Summary

To help you better navigate the world of Information Technology (IT) audits and common terms, we have created a glossary of PCI terms.

PCI terms can be confusing, especially when their acronyms are used without providing definitions or context clues. Understanding these terms is vital to ensuring that your company can pass required audits and meet compliance regulations. To help you better navigate the world of Information Technology (IT) audits and common terms, we have created a glossary of PCI terms.

Glossary of Common PCI Terms

Approved Scanning Vendor (ASV)

PCI compliance states that you must an approved scanning vendor must provide you with a scan certificate. The scan certificate will certify that you have met all established technical requirements. The PCI Security Standards Council has an up to date list of all approved ASVs.

Audit Log

An audit log is an official record of system activities up to a specific time or date. The record should clearly detail the sequent of events from the beginning of a transaction all the way to its end.

Cardholder Data (CD)

Cardholder data can contain a repertoire of information, including: Primary Account Number (PAN), cardholder name (as it appears on the card), expiration date, and / or the service code.

Cardholder Data Environment (CDE)

The CDE refers to the processes and technology that has access to the cardholder data. It is important to note that CDE can also include the people that will store, process, or transmit the cardholder data. It can also include the virtual components, connected systems components, and methods used to authenticate cardholder data.

Encryption

Encryption is used to convert digitally stored information into an unreadable form. When information is encrypted, a cryptographic key will have to be used to transform the information back into a readable form. Encryption is used to help protect against the unauthorized disclosure of information.

File Integrity Monitoring

For security and information protection, the integrity of files must be closely monitored. Should the critical files or logs be altered, then an alert must be sent to the appropriate security personnel in accordance with PCI compliance standards.

Firewall

A firewall is a critical component of network security. As their name suggests, firewalls are built to prevent unauthorized access from accessing networks. PCI compliant hosting options will have several types of firewalls that can be used to protect networks; these entities include shared firewalls, managed firewalls, virtual private firewalls, and a dedicated firewall appliance.

Intrusion Detection Service (IDS)

Cyber threats can occur on software and hardware. IDS is the alert used to tell security personnel about triggered intrusion events. These alerts can be customized to monitor centralized logging systems, record events, and monitor specific software and hardware solutions.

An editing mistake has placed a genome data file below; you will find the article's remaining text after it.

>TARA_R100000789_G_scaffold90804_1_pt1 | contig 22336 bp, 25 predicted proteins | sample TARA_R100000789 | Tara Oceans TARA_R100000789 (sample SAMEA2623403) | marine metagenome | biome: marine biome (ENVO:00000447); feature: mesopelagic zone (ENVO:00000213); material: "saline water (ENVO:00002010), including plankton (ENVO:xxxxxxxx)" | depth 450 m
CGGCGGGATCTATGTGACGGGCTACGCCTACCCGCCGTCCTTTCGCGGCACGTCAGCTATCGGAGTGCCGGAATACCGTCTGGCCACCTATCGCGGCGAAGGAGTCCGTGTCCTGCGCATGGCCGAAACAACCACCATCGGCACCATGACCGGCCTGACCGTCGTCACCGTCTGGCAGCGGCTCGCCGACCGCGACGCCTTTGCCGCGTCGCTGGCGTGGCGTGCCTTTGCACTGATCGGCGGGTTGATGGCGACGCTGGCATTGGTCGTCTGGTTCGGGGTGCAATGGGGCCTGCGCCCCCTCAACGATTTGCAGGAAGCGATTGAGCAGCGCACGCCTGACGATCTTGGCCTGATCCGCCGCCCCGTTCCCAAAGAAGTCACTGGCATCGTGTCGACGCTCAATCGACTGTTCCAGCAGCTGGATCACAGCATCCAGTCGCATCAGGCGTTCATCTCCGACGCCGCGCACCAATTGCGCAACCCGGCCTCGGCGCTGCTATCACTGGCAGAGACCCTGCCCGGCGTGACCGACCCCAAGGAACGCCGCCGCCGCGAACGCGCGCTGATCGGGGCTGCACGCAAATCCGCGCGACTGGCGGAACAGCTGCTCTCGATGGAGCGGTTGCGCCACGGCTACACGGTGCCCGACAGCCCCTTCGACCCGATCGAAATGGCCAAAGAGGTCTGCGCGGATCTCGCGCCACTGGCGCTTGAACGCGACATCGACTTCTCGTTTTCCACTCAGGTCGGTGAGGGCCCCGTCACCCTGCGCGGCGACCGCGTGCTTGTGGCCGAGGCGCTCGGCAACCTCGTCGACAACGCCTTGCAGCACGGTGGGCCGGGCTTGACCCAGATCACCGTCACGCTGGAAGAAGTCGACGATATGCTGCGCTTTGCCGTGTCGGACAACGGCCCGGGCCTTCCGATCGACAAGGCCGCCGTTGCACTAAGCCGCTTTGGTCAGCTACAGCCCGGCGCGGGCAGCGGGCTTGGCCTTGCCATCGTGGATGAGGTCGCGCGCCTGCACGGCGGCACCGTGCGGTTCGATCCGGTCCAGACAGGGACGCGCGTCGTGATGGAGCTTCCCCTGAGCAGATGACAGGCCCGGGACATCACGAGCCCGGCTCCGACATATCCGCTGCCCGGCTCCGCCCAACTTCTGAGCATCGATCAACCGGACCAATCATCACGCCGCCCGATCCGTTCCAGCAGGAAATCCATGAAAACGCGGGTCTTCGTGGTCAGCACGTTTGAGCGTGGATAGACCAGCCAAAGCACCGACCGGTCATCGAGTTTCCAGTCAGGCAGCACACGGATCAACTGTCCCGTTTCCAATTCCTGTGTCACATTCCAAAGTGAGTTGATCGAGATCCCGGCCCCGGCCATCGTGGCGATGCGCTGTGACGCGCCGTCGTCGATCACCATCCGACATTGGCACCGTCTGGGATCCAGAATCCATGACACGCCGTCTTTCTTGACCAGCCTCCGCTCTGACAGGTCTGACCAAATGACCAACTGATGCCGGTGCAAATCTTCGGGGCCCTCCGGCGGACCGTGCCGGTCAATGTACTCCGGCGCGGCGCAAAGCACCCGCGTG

Intrusion Prevention Service (IPS)

Like an IDS, an IPS is designed to prevent successful intrusions into software or hardware.

Payment Card Industry Data Security Standard (PCI DSS)

PCI DSS is a national standard that all merchants who store, process, or transmit cardholder data must meet. It was created by a joint effort between Visa, MasterCard, American Express, JCB International, and Discover.

Penetration Test

As its name suggests, a penetration test is designed to assess network and application security. It is also used on the controls and processes that are meant to protect networks and applications. The penetration test is critical in the identification of risks and vulnerabilities to networks and applications. This type of testing is often conducted on both internal and external networks.

Primary Account Number (PAN)

PAN is the unique card number that is used to identify a specific issuer and cardholder. It is typically assigned to both credit and debit cards.

Private Network

Private IP addresses are used to create private networks. Access to these networks should be protected by firewalls, as well as routers.

Service Provider

The service provider is typically a non-payment business entity that is instrumental in processing, storing, and transmitting credit cardholder data. There are several types of service providers.

System Components

System components include network entities, such as firewalls, routers, switches, and other important security appliances. System components are also made up of server types, such as database, web, and authentication. Applications, including Internet-based, internal, and external, are part of the system component. The system component is a part of the CDE when it is used to store, transmit, or process credit cardholder data. In short, IT infrastructures, including those of third-party providers, that are a part of the CDE must meet PCI compliance laws.

Two-Factor Authentication

This type of authentication is used for additional security. Two-factor authentication requires user authentication via two or more factors, such as a user password and a pin sent via text or email. Other two-factor authentication examples include a software or hardware token, biometric scans, and fingerprints.

Improve Your Compliance Understanding Today

This blog post should serve as your introductory guide to the most common PCI terms. To further alleviate any confusion, and to offer in-depth explanations of the various terms associated with PCI compliant regulations, our team is standing by to offer their expertise. Whether you are beginning to prepare for an audit, or want to ensure that you are compliant, we invite you to contact us via phone 215-675-1400. We invite you to experience “Audits without Anxiety!”™ by filling out our online form to request a quote for a compliance check today.

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